Now that we've stuffed you with reasons not to buy variable annuities, let us give you a few examples of instances where annuities actually make sense.
If you're retired and barely have enough money to meet your annual expenses or fear that you will outlive your capital, then consider purchasing an immediate annuity. You'll get a guaranteed income stream, even if you outlive your annuity's principal. Of course, if you die tomorrow, the remaining balance of the annuity goes to the insurance company, explains annuity analyst Patrick Reinkemeyer of Morningstar.
For some, that risk is worth the price. "You're buying peace of mind," says Mark Mackey, president and CEO of the National Association for Variable Annuities. "No one would question you if you bought homeowners insurance to protect against a fire, even though a fire is unlikely."
Young Trader Saving for Retirement
If you are under 40, trade mutual funds several times a year and have maxed out your 401(k) and IRA, a variable annuity might make sense. Why under 40? You may need more than 20 years for the benefit of an annuity's tax-deferral to exceed the benefit of the 15 percent long-term capital gains rate on profits from selling your mutual funds. (Remember, annuities are taxed at ordinary income tax rates, which run as high as 35 percent at the federal level.) Of course, the lower your tax bracket in retirement, the better the case for annuities becomes.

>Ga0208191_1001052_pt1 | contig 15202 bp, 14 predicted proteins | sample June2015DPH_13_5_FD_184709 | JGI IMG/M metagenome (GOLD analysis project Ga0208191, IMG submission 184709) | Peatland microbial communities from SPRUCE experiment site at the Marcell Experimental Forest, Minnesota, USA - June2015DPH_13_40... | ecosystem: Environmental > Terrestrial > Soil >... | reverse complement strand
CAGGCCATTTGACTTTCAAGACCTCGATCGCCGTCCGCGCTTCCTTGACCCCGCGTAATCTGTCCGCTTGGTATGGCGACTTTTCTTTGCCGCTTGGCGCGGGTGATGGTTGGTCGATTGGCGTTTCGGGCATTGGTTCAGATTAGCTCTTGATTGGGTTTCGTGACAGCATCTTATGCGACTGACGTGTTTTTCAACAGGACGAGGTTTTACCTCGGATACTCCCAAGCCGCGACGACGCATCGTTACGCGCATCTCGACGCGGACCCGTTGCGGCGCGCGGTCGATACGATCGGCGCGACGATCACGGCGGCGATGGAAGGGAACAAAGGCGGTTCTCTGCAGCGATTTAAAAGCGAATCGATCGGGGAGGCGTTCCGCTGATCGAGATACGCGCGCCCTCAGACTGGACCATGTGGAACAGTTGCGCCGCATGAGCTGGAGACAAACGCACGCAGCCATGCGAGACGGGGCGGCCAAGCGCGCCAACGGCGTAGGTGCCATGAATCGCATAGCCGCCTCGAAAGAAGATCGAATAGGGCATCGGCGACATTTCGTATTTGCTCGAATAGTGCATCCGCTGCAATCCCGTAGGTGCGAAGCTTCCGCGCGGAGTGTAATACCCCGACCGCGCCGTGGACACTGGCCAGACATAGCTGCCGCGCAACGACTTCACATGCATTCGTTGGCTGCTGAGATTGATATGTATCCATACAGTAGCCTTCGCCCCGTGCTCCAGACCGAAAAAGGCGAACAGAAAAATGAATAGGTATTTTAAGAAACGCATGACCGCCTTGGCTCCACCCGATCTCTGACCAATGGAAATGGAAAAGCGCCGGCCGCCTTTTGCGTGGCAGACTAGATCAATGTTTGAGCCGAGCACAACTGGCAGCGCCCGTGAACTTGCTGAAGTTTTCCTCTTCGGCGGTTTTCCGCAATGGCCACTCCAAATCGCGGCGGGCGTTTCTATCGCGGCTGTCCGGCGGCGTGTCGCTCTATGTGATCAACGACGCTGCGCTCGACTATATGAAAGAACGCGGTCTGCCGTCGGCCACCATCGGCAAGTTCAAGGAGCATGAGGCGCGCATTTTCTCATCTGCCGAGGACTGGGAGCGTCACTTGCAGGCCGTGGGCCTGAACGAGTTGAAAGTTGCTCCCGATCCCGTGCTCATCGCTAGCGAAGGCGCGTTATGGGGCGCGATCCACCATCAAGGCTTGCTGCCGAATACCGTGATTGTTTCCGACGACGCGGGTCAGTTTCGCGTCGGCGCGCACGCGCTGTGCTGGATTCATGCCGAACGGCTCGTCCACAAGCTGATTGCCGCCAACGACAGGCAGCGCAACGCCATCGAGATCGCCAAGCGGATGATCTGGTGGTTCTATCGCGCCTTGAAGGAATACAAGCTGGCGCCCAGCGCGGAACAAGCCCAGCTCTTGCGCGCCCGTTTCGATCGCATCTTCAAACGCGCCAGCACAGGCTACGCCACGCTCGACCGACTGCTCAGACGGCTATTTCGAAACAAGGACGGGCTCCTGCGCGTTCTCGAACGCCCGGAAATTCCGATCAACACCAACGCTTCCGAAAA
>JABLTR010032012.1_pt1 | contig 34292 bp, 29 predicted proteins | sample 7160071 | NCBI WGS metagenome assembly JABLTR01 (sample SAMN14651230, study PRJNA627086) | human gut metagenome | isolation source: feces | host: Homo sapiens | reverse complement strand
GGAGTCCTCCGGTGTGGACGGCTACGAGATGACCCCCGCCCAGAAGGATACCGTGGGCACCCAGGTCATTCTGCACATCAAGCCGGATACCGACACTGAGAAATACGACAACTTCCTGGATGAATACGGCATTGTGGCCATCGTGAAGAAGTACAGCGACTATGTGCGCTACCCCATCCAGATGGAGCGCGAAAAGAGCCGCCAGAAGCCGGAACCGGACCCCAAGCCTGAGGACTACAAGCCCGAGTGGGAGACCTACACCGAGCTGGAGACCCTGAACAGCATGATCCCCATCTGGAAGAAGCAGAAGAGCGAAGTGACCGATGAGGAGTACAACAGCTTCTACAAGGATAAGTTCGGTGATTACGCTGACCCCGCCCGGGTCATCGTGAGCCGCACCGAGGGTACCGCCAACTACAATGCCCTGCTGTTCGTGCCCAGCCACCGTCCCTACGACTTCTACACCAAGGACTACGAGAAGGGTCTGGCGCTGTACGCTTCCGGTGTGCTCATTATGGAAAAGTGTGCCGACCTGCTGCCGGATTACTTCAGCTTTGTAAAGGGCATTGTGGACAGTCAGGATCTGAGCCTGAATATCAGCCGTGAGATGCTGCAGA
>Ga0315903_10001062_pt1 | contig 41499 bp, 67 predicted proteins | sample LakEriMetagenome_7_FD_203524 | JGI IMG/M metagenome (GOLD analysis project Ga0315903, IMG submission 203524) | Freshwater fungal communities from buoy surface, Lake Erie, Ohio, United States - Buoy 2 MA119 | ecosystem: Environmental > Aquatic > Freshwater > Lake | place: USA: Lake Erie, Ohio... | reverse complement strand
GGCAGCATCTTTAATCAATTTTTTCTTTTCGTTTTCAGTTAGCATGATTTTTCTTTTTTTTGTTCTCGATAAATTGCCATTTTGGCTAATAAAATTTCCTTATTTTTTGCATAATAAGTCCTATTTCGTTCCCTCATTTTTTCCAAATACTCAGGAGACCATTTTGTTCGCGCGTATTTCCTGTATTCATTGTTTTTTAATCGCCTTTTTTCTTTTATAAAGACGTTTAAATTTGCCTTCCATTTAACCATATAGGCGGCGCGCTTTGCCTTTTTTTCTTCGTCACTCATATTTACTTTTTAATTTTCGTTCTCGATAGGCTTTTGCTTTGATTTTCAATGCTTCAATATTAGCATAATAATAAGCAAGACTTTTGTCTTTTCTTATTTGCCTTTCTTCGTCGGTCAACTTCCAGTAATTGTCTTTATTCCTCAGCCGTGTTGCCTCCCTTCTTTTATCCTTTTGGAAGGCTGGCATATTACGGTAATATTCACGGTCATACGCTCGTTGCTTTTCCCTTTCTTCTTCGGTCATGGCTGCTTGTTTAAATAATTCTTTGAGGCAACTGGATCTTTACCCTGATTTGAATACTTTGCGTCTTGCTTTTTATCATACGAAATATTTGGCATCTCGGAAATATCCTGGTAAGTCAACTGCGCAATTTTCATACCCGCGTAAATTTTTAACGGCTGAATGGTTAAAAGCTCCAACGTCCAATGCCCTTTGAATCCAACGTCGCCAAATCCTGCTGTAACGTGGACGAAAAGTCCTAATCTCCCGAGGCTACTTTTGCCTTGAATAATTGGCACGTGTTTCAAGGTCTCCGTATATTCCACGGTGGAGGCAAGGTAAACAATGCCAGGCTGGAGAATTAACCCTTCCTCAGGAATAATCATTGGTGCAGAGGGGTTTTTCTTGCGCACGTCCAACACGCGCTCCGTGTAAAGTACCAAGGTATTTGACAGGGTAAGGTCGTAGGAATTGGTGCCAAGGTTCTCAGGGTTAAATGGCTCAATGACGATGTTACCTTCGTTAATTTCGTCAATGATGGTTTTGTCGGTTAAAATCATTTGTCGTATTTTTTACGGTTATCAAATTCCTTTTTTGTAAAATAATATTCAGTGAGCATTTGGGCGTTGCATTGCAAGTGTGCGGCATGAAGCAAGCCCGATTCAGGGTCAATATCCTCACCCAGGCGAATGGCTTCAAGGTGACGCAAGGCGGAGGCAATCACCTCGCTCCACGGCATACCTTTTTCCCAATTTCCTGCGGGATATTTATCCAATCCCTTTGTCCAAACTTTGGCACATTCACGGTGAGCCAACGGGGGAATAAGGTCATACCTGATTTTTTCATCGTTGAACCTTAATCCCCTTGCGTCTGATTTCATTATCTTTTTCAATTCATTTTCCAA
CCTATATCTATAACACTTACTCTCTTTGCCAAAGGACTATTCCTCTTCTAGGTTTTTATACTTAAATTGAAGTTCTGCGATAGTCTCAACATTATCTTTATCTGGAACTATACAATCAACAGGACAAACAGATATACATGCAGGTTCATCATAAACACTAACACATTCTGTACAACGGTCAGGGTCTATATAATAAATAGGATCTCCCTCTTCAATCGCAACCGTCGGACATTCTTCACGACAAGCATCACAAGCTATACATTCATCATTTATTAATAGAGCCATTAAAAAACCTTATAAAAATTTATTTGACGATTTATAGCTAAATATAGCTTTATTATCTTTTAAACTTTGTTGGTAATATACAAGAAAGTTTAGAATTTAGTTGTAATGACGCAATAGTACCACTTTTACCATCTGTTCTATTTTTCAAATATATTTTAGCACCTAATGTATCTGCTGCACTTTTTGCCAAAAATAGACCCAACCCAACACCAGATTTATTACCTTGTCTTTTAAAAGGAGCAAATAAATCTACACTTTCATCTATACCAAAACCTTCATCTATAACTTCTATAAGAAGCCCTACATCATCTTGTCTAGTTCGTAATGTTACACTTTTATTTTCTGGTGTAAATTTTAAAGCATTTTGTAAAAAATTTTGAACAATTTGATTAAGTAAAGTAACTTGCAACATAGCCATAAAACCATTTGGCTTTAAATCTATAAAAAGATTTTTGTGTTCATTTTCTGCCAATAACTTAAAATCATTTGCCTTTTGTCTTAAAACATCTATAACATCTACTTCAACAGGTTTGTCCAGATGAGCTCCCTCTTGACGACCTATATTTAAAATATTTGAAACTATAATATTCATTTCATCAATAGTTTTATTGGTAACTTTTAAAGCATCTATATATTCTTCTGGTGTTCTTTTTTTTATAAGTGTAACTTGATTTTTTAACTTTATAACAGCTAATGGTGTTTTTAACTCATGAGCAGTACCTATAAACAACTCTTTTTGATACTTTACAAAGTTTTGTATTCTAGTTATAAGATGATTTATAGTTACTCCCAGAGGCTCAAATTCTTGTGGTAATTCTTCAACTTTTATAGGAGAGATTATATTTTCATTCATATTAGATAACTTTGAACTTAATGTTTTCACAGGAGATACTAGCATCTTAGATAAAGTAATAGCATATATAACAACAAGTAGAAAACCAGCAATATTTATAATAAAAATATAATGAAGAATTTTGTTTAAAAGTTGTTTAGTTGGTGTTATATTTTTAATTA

Why a trader? Because if you did that kind of trading in a taxable account, you'd get hit with short-term capital gains taxes at rates of up to 35 percent. In an annuity, your money can continue to compound until you withdraw it. "Switching and asset rebalancing are one of the great advantages of a variable annuity," notes Reinkemeyer. "Most annuities allow you to switch investments up to 12 times a year for free, and after that it's about $10 a switch." Of course, if this description fits you, make sure you pick an annuity with plenty of attractive subaccounts. Or, better yet, one with no surrender charges. Otherwise, you are likely to be hit with a fee as high as 9 percent if you try to move your money to another annuity provider (a so-called 1035 transfer) before your surrender charges expire.
Other suitable annuity investors: potential targets of lawsuits. "Assets in life insurance policies and annuities are credit protected in many states," says financial planner Ben Baldwin. "As long as the money wasn't put there in defraud of creditors, it's safe from malpractice suits. Anyone in the personal services business today who's likely to be sued--doctors, lawyers, CPAs, architects, financial planners--might want to take a second look at these products."
Whole Life Loser
If you own an underwater universal life insurance policy, you may want to transfer the assets to an annuity. Typically, life insurance losses are not tax deductible. But, if you move the money into an annuity, the losses can be used to offset the annuity's gains.
From SmartMoney.com. Copyright � 2005 SmartMoney.com. All rights reserved.